Next Steps

Get Connected & Dive In Deeper


Learn more about Baptism requirements

Documents Required

  1. The child birth certificate
  2. If parents are married in the church, copy of their marriage certificate
  3. God parents, if they are not registered parishioners. A letter of suitability from the pastor of the church regularly attend.
  4. Parents and Godparents will need certificate of completion for a Baptismal Preparation Class.


Learn more about Marriage requirements

Requirements for Marriage

  1. Marriage Ceremony must be scheduled a minimum of 6 months prior to the propose ceremony date. Also, marriage ceremony is contingent upon successful completion of marriage preparation classes and satisfactory completion of all the required documentation.
  2. Additional time maybe necessary if either Bride or Groom requires a dispensation from the Diocese of Santa Rosa.
  3. Please schedule an appointment to begin process of completing documentation.


Learn the requirements for the First Eucharist

Students must be currently enrolled in CCD

  • Must submit copy of Birth Certificate
  • Must also meet all requirements of CCD instructors along with Parish and Diocesan requirements for First Communion
  • Students must also complete First Reconciliation prior to receiving First Holy Communion


Learn more about Confirmation

It's a sacrament by which Catholics receive a special outpouring of the Holy Spirit. Through Confirmation, the Holy Spirit gives them the increased ability to practice their Catholic faith in every aspect of their lives and to witness Christ in every situation.

Religious Education



Learn more about Reconciliation

This is also known as confession. In the Roman Catholic Church people go to confession to say sorry for the wrong (sin) in their lives and to experience God's healing through forgiveness. Confession also permits reconciliation with the Church, which is wounded by the sins people commit.

The four elements needed for Reconciliation

Four elements make up the sacrament of reconciliation. They are essential for absolving sins. These elements are contrition, confession, satisfaction and absolution.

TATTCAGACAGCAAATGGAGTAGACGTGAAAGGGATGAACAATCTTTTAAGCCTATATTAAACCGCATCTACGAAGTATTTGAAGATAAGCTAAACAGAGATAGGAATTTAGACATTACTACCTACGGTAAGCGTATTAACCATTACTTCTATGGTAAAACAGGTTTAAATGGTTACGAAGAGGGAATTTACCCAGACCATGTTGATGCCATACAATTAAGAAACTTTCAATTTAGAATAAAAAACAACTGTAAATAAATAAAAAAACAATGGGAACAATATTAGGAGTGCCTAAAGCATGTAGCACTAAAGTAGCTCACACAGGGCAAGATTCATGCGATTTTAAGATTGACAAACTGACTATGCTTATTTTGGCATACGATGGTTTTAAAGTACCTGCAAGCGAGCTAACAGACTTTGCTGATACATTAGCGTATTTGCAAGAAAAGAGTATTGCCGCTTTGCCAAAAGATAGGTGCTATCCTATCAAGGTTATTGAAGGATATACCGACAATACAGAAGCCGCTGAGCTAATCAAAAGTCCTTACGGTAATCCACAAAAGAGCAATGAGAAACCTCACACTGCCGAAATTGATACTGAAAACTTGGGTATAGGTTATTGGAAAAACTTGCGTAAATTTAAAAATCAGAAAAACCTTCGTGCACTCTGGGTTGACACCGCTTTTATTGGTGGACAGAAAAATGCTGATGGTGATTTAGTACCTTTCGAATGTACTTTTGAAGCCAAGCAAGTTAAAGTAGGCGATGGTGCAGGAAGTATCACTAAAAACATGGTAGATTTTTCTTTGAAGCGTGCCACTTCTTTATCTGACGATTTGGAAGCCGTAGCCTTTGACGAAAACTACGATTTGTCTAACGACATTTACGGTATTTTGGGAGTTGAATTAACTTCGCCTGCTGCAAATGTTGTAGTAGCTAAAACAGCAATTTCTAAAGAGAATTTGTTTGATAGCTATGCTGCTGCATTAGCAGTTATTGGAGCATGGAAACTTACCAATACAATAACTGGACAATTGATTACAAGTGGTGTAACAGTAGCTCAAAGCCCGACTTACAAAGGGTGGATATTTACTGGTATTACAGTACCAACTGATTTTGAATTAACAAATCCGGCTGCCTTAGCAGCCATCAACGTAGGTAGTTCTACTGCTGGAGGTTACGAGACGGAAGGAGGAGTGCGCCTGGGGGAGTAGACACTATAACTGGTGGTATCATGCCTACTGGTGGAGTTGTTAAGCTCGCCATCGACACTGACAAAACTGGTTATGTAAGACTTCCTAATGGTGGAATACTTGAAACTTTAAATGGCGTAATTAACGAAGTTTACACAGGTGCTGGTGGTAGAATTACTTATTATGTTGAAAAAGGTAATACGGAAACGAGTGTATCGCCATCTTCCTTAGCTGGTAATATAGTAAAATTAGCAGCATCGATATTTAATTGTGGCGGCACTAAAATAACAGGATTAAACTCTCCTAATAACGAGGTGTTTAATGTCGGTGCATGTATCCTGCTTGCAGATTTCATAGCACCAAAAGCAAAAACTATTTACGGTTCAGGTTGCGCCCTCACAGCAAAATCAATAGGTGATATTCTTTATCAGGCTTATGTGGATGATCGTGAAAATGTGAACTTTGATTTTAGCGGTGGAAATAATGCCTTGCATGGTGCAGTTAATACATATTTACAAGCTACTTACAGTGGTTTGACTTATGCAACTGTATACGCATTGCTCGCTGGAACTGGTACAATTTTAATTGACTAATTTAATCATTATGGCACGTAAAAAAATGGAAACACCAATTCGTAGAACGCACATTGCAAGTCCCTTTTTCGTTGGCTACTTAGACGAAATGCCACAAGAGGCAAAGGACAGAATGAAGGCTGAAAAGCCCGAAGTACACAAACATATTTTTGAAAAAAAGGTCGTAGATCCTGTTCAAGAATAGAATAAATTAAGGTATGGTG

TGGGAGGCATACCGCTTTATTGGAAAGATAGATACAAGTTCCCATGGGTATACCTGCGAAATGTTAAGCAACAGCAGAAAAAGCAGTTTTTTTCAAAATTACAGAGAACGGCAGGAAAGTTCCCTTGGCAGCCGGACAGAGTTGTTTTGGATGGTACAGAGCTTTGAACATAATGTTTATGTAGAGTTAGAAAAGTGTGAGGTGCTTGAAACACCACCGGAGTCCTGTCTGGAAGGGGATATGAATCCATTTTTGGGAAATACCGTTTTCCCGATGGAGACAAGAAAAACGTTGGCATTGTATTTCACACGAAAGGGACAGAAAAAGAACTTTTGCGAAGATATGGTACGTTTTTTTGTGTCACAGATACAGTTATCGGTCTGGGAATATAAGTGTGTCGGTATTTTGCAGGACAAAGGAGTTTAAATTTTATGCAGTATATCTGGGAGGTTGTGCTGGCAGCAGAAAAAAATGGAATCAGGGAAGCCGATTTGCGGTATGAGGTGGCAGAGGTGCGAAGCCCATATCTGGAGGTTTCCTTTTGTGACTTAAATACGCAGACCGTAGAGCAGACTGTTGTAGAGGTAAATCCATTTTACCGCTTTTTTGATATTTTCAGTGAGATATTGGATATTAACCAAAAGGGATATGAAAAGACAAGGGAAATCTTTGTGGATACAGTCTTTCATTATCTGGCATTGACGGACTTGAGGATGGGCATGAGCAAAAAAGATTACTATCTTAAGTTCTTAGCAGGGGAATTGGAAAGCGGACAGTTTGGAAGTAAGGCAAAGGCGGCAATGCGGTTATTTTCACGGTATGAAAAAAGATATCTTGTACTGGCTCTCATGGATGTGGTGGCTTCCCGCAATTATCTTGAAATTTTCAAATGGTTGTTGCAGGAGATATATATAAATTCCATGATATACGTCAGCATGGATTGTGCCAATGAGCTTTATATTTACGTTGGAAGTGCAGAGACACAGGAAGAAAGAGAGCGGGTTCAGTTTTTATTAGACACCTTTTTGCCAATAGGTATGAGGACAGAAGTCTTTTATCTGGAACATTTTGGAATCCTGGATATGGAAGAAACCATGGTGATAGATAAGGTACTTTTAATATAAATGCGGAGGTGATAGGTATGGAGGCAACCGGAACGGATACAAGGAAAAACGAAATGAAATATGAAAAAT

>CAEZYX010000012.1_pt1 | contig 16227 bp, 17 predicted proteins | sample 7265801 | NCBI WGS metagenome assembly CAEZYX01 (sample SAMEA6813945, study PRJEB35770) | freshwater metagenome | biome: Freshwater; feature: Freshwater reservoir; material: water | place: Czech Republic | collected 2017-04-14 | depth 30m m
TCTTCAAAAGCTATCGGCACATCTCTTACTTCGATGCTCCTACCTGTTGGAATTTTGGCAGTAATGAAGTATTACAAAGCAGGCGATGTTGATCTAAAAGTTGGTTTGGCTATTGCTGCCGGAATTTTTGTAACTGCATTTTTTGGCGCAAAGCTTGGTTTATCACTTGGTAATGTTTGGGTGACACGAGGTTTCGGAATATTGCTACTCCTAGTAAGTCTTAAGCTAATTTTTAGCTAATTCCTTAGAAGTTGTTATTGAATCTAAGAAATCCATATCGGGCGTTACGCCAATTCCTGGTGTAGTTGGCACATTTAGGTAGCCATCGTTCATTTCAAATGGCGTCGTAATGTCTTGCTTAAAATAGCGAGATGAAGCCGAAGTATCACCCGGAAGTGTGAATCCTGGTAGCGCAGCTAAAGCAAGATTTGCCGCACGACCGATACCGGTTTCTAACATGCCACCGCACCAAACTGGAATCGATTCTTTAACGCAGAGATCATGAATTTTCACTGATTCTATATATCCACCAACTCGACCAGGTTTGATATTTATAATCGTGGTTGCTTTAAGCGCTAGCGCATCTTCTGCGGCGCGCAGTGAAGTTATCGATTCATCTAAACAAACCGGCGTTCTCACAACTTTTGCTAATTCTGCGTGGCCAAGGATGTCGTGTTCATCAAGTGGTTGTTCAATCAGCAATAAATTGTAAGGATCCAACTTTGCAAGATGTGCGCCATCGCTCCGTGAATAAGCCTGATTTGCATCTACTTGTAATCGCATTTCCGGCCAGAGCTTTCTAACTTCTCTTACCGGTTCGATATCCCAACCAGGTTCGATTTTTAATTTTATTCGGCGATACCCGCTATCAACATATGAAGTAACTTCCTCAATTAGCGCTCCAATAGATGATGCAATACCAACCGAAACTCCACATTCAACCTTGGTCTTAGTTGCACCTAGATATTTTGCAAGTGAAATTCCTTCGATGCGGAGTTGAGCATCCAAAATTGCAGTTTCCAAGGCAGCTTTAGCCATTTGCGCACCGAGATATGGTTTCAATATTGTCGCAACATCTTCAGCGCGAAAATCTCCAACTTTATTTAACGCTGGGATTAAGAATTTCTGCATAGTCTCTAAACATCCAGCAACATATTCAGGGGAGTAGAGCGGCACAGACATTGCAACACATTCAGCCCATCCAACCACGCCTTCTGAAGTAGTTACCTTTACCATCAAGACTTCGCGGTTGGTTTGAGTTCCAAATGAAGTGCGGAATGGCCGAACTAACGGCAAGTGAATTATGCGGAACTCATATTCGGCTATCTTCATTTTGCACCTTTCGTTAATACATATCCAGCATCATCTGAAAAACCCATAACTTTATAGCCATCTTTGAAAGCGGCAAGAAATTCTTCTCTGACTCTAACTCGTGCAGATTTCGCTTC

Contrition - sorrow for sins. Contrition requires sincere examination of conscience. To do this, a person must ask themselves questions based on the 10 Commandments, to see if they have sinned. 
Confession - owning up honestly about sin, accepting responsibility for sin. Confession involves stating all the mortal and venial sins to the priest. 
Satisfaction - doing what is possible to repair harm of offence. the two parts of satisfaction are penance and prayer of sorrow (act of contrition). Penance is when the priest states the satisfaction to be made (this could be returning stolen goods, paying compensation for damage done, a prayer). A prayer of sorrow can be a prayer in the person's own words, or a formal prayer. 
Absolution - forgiveness by Jesus through the priest. Priests have the same spiritual gifts to forgive sins just as Jesus did. 
Interesting fact: priests exercise the power the forgive sins by holding his hand over the person and blessing them while saying, 'God, the Father of mercies, through the death and resurrection of his Son has reconciled the world to himself and sent the Holy Spirit among us for the forgiveness of sins; through the ministry of the Church may God give you pardon and peace, and I absolve you from your sins in the name of the Father, and of the Son, and of the Holy Spirit.' (Catechism 1449)
Interesting fact: priests are bound with something called the Sacramental Seal, which means they cannot tell your confessions to anyone. 

Bible References about Reconciliation 

The Rite of Reconciliation can be seen in the Parable of the Lost Son from Luke 15:1-32). 'Jesus continued: “There was a man who had two sons. The younger one said to his father, ‘Father, give me my share of the estate.’ So he divided his property between them.
“Not long after that, the younger son got together all he had, set off for a distant country and there squandered his wealth in wild living. After he had spent everything, there was a severe famine in that whole country, and he began to be in need. So he went and hired himself out to a citizen of that country, who sent him to his fields to feed pigs. He longed to fill his stomach with the pods that the pigs were eating, but no one gave him anything.